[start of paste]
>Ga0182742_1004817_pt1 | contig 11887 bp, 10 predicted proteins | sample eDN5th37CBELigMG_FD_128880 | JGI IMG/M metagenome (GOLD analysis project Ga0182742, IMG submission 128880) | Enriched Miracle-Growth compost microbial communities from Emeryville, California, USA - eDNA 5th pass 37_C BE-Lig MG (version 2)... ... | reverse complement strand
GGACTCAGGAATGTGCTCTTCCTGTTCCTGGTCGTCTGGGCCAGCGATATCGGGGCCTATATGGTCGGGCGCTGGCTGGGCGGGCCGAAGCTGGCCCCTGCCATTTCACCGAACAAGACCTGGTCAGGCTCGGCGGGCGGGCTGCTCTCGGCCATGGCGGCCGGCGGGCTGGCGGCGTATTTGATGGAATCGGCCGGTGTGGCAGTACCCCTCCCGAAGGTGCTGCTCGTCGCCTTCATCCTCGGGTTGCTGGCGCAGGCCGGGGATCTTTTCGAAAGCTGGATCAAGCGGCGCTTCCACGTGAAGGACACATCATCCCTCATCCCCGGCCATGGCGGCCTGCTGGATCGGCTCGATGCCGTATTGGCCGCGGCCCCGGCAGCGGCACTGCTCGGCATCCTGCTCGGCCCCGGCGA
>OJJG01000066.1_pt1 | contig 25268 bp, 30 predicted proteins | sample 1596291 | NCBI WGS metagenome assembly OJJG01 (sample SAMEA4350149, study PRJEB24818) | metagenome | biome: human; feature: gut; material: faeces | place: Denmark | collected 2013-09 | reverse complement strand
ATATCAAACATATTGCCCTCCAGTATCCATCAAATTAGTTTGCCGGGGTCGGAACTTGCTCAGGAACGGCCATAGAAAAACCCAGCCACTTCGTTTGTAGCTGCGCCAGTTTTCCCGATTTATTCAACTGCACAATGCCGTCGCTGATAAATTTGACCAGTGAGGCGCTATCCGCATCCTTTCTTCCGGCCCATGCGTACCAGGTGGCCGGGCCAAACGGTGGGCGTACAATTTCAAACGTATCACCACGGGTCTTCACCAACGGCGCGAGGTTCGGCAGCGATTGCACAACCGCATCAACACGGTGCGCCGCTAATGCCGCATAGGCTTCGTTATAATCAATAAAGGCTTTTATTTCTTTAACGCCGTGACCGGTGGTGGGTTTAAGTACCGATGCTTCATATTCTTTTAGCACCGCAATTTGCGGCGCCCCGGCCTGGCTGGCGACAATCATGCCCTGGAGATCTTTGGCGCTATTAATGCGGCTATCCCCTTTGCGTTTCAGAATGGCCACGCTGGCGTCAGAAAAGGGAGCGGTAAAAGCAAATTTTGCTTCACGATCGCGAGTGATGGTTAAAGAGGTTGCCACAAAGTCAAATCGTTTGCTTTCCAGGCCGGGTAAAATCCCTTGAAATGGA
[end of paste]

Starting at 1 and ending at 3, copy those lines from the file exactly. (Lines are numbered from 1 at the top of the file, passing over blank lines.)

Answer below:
>Ga0182742_1004817_pt1 | contig 11887 bp, 10 predicted proteins | sample eDN5th37CBELigMG_FD_128880 | JGI IMG/M metagenome (GOLD analysis project Ga0182742, IMG submission 128880) | Enriched Miracle-Growth compost microbial communities from Emeryville, California, USA - eDNA 5th pass 37_C BE-Lig MG (version 2)... ... | reverse complement strand
GGACTCAGGAATGTGCTCTTCCTGTTCCTGGTCGTCTGGGCCAGCGATATCGGGGCCTATATGGTCGGGCGCTGGCTGGGCGGGCCGAAGCTGGCCCCTGCCATTTCACCGAACAAGACCTGGTCAGGCTCGGCGGGCGGGCTGCTCTCGGCCATGGCGGCCGGCGGGCTGGCGGCGTATTTGATGGAATCGGCCGGTGTGGCAGTACCCCTCCCGAAGGTGCTGCTCGTCGCCTTCATCCTCGGGTTGCTGGCGCAGGCCGGGGATCTTTTCGAAAGCTGGATCAAGCGGCGCTTCCACGTGAAGGACACATCATCCCTCATCCCCGGCCATGGCGGCCTGCTGGATCGGCTCGATGCCGTATTGGCCGCGGCCCCGGCAGCGGCACTGCTCGGCATCCTGCTCGGCCCCGGCGA
>OJJG01000066.1_pt1 | contig 25268 bp, 30 predicted proteins | sample 1596291 | NCBI WGS metagenome assembly OJJG01 (sample SAMEA4350149, study PRJEB24818) | metagenome | biome: human; feature: gut; material: faeces | place: Denmark | collected 2013-09 | reverse complement strand